This is a free day to rest and explore Arusha. The KLM flight to Amsterdam leaves in the evening and we will provide you with a shuttle to the airport. If you choose to join our post-climb safari (which we highly recommend), we will depart this morning for the bush.Book this Tour
Nights 1 & 9 >> Planet Lodge / Arusha, Tanzania
Arrive at Kilimanjaro International Airport any time on Day 1 and you’ll be greeted and shuttled to our hotel, Planet Lodge, a comfortable hotel located in Arusha, one of the two base towns for Kilimanjaro climbs. You'll love returning here after your climb for a hot shower and celebratory dinner!
Nights 2 - 8 >> Camping
Your tent and group camping equipment will be provided for you as we make our way to various campsites throughout our climb. You can bring your own sleeping bag, or rent one from us for $75.Book this Tour
- A Zephyr American guide accompanies trips with at least 10 participants; all trips will have a Tanzanian guide or guides, porters, cooks, and camp staff.
- Double occupancy lodging is included. If you are traveling solo, we will match you with another traveler of the same gender. However, you may pay the optional single supplement to have your own room/tent for the duration of the trip. Note that private trips have a mandatory single supplement if the group is an odd number.
- All of your meals are included once you meet your guide on the first day.
- All your transportation is included once you meet your guides on the first day.
- All group camping equipment including tents and sleeping pads are included.
- NOT INCLUDED: Beverages or desserts when dining out, gratuities to your guides and trekking staff, sleeping bag rental, personal expenses and travel to and from the destination.
The main rainy season is March to May and the secondary rainy season falls during November and December. These times should be avoided. January, February, and June through October are all feasible months to climb Kilimanjaro. January and February are warmer and usually have less crowds, but we also run this tour in the summer months since it is drier and many people cannot get work free in the early part of the year.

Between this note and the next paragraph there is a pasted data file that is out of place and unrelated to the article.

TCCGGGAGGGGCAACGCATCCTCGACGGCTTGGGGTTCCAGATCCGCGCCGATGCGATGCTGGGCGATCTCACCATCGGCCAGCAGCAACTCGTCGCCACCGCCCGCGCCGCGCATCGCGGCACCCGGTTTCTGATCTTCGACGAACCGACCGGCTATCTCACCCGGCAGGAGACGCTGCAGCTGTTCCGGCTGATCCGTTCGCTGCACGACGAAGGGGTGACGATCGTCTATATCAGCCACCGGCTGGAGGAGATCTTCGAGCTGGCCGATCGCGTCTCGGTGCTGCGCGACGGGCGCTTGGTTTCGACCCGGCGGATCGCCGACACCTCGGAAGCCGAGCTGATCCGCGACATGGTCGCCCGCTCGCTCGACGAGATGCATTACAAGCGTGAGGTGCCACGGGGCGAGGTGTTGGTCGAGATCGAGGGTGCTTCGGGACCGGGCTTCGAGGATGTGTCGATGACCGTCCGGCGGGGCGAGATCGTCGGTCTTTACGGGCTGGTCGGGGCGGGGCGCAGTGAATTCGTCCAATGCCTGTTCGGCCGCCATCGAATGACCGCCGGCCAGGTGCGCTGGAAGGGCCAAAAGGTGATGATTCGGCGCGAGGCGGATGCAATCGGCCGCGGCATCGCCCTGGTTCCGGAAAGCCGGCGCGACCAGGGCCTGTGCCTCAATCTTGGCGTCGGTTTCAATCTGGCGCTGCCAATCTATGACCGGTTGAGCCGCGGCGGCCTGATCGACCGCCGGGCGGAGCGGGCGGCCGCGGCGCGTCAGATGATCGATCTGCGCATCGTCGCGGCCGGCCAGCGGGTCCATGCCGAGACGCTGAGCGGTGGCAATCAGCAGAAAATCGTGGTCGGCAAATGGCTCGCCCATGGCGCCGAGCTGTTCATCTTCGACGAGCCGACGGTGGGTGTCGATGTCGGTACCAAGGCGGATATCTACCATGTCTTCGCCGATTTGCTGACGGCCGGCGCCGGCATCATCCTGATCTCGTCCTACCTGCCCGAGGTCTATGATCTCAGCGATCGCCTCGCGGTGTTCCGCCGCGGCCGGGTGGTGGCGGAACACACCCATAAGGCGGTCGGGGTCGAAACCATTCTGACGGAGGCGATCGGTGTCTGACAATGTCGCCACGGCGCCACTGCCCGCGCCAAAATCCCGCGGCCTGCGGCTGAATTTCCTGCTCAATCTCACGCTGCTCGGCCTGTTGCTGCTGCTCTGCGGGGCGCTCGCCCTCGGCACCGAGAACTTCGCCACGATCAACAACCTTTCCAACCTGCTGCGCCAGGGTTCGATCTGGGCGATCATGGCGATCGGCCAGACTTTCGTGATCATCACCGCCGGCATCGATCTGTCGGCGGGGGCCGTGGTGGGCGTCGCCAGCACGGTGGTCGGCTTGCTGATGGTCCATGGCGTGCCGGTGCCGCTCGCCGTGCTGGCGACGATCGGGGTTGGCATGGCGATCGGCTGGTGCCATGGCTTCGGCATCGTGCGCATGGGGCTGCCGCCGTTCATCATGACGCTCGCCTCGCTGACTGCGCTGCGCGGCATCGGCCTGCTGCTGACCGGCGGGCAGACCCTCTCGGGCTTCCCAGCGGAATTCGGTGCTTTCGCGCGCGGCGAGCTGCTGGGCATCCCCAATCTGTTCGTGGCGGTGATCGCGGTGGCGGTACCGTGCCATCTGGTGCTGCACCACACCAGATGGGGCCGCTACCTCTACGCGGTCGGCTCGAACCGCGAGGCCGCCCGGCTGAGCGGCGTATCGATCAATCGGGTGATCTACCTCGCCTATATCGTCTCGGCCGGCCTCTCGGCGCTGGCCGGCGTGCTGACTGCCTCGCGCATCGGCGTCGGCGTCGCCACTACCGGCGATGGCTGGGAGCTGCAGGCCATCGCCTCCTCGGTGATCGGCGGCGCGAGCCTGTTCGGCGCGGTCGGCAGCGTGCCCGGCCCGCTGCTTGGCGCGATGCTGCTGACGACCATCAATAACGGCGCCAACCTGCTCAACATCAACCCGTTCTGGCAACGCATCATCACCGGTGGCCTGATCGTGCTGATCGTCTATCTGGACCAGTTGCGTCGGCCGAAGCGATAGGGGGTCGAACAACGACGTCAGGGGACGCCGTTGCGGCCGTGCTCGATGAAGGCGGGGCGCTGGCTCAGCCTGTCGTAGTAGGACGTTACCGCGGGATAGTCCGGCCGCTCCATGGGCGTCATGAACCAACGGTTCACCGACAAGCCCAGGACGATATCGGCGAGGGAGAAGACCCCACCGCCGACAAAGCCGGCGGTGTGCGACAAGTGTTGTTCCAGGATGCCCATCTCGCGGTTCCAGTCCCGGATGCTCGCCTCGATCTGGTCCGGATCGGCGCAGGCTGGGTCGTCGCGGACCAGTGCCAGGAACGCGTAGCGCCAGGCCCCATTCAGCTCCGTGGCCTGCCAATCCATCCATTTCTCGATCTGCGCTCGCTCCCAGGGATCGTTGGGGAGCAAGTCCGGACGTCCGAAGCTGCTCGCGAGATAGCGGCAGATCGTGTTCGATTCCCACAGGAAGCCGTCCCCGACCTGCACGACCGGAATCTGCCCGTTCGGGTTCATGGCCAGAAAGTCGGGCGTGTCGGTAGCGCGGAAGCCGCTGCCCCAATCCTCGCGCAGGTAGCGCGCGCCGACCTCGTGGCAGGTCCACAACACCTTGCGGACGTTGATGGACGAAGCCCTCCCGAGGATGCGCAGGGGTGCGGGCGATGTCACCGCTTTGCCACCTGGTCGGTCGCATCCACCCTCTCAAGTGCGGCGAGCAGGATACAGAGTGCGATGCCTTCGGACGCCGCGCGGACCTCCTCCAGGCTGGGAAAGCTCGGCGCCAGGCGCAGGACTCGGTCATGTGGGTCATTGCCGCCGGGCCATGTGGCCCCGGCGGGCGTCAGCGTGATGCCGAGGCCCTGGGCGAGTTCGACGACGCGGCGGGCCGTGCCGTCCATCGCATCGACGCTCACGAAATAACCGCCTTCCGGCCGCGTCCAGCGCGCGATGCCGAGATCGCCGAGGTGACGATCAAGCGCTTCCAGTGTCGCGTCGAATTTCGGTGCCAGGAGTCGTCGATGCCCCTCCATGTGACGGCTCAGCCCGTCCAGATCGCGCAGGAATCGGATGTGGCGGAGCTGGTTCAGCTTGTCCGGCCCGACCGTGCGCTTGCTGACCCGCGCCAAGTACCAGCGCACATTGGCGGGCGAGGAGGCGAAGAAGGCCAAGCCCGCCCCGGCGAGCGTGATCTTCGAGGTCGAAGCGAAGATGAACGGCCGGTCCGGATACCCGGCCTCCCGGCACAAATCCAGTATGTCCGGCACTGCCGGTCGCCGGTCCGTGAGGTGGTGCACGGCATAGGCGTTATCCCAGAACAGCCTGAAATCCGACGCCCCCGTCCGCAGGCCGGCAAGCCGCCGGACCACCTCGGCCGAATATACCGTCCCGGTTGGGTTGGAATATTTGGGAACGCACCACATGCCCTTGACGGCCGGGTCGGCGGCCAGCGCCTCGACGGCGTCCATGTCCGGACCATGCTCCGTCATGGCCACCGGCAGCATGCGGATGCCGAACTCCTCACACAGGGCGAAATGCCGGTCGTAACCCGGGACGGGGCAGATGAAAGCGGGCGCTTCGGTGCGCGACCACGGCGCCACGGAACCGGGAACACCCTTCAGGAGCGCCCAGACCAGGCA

What to Expect
As on all of our adventures, we want to ensure you have the best experience possible – which is why we like to set expectations appropriately for every trip.
Visiting a Developing Country
Tanzania is a developing country which means life is taken at a slower pace. It also means no internet. We highly recommend taking this rare chance to disconnect and give your brain a little peace and relaxation!
Changes to Your Itinerary
While everything under “What is Included” will remain the same, the actual restaurants, hotels, and activities listed in our itineraries are subject to modifications. Changes that are out of our control are common – a restaurant closes or loses its awesome chef, a winery changes its visiting hours, a hotel gets remodeled, a road or trail undergoes construction. You are entrusting us to create an outstanding vacation for you and so it is possible we may take the liberty of making necessary changes (even at the last minute, during the guides’ scout trip) to the itinerary that will improve your overall trip experience. If there is any one experience that is going to make or break your trip, please discuss this with us in advance! We will attempt to keep our website itinerary as current as possible and communicate any major changes with you in the weeks prior to the tour.